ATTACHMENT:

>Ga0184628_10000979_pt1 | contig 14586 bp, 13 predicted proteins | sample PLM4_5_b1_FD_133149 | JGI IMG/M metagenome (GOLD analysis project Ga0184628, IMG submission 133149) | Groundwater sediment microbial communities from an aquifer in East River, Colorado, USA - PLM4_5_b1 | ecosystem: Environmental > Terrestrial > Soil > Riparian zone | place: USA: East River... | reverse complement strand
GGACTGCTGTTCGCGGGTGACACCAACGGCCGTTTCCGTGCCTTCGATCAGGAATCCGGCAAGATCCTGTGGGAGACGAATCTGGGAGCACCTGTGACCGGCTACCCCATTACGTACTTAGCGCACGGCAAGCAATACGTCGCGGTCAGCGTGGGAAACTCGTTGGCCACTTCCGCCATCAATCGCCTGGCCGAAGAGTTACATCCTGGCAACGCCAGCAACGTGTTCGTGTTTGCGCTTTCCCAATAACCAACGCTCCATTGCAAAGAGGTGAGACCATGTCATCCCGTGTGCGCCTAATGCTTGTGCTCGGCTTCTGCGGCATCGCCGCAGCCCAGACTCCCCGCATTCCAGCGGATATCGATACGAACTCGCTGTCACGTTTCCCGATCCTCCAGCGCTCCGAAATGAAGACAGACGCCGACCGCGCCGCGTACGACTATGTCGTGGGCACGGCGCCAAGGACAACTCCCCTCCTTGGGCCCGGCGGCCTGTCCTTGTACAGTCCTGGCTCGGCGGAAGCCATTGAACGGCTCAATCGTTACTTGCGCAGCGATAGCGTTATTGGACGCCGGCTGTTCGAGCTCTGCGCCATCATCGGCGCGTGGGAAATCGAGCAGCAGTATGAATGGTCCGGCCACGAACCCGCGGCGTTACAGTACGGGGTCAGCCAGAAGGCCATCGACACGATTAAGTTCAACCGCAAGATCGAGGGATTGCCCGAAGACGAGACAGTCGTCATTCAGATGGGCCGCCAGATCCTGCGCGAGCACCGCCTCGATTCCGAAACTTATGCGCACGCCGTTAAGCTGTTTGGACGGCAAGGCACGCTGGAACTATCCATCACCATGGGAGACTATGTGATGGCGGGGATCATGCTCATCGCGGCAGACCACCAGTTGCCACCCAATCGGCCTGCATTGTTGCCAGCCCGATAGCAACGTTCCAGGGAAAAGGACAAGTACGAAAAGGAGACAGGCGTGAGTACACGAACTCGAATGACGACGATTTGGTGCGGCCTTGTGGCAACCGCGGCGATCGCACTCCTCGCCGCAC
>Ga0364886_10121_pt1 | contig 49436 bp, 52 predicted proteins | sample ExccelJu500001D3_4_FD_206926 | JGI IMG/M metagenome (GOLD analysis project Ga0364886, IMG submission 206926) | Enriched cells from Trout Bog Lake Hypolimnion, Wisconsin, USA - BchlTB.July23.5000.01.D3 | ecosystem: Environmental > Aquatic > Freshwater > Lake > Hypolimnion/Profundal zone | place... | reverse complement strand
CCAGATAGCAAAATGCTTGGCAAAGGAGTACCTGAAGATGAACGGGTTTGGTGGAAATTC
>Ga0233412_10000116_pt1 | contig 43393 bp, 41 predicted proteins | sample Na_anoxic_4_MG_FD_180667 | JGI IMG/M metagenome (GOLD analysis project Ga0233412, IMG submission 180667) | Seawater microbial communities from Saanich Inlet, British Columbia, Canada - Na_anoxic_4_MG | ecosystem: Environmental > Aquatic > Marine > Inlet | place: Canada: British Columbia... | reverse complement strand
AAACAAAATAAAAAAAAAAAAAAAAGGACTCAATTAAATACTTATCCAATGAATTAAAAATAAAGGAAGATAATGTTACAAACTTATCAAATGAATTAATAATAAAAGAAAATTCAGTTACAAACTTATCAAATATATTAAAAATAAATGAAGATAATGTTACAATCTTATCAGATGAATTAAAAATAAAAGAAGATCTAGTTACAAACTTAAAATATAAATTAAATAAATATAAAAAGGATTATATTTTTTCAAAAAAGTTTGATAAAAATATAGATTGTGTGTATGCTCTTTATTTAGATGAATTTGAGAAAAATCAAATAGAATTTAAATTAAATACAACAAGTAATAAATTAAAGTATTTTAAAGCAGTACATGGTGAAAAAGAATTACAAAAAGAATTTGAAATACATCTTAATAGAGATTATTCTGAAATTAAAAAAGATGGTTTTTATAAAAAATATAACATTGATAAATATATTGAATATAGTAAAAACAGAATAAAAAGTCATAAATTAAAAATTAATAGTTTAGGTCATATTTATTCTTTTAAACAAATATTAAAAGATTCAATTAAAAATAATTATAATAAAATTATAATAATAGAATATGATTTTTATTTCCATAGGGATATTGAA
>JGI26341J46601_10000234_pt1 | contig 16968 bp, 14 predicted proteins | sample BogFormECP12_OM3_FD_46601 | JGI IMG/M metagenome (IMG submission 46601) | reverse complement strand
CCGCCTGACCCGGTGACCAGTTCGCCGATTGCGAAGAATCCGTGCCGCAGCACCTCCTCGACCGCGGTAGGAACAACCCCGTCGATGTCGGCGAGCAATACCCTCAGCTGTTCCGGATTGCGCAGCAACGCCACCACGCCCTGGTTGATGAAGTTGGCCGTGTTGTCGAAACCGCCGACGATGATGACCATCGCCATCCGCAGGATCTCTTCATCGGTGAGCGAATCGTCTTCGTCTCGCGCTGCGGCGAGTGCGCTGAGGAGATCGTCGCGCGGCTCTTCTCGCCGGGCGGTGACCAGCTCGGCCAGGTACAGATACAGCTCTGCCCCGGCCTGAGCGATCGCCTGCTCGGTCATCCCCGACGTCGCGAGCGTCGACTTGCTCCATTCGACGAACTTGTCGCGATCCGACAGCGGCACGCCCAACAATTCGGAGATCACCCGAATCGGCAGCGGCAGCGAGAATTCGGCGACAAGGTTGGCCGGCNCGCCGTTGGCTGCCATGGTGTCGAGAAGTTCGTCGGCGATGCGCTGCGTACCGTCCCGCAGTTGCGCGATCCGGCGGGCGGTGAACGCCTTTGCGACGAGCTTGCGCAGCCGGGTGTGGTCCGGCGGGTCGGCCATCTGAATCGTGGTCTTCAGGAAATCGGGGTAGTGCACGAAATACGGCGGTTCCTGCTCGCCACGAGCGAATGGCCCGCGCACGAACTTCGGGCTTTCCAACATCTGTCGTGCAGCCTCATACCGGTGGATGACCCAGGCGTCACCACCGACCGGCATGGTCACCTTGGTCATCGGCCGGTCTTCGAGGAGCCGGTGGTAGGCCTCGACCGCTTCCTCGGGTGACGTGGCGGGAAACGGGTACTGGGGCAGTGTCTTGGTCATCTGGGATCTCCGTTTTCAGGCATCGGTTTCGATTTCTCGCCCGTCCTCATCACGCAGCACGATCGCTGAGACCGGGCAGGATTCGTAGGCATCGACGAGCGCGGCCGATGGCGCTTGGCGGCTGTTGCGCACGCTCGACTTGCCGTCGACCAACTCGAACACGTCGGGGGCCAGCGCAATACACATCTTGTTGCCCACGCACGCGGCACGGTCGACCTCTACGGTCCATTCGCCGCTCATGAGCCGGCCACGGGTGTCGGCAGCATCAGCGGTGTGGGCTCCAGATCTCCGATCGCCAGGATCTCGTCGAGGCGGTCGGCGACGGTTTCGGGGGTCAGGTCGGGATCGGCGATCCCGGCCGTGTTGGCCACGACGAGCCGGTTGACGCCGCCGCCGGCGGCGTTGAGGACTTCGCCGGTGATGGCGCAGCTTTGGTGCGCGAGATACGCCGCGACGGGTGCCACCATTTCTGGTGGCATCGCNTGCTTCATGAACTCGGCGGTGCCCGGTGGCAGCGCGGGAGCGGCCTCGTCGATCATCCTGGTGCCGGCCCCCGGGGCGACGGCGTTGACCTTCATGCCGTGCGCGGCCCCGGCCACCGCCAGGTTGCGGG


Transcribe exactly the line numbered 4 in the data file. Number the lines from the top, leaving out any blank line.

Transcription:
CCAGATAGCAAAATGCTTGGCAAAGGAGTACCTGAAGATGAACGGGTTTGGTGGAAATTC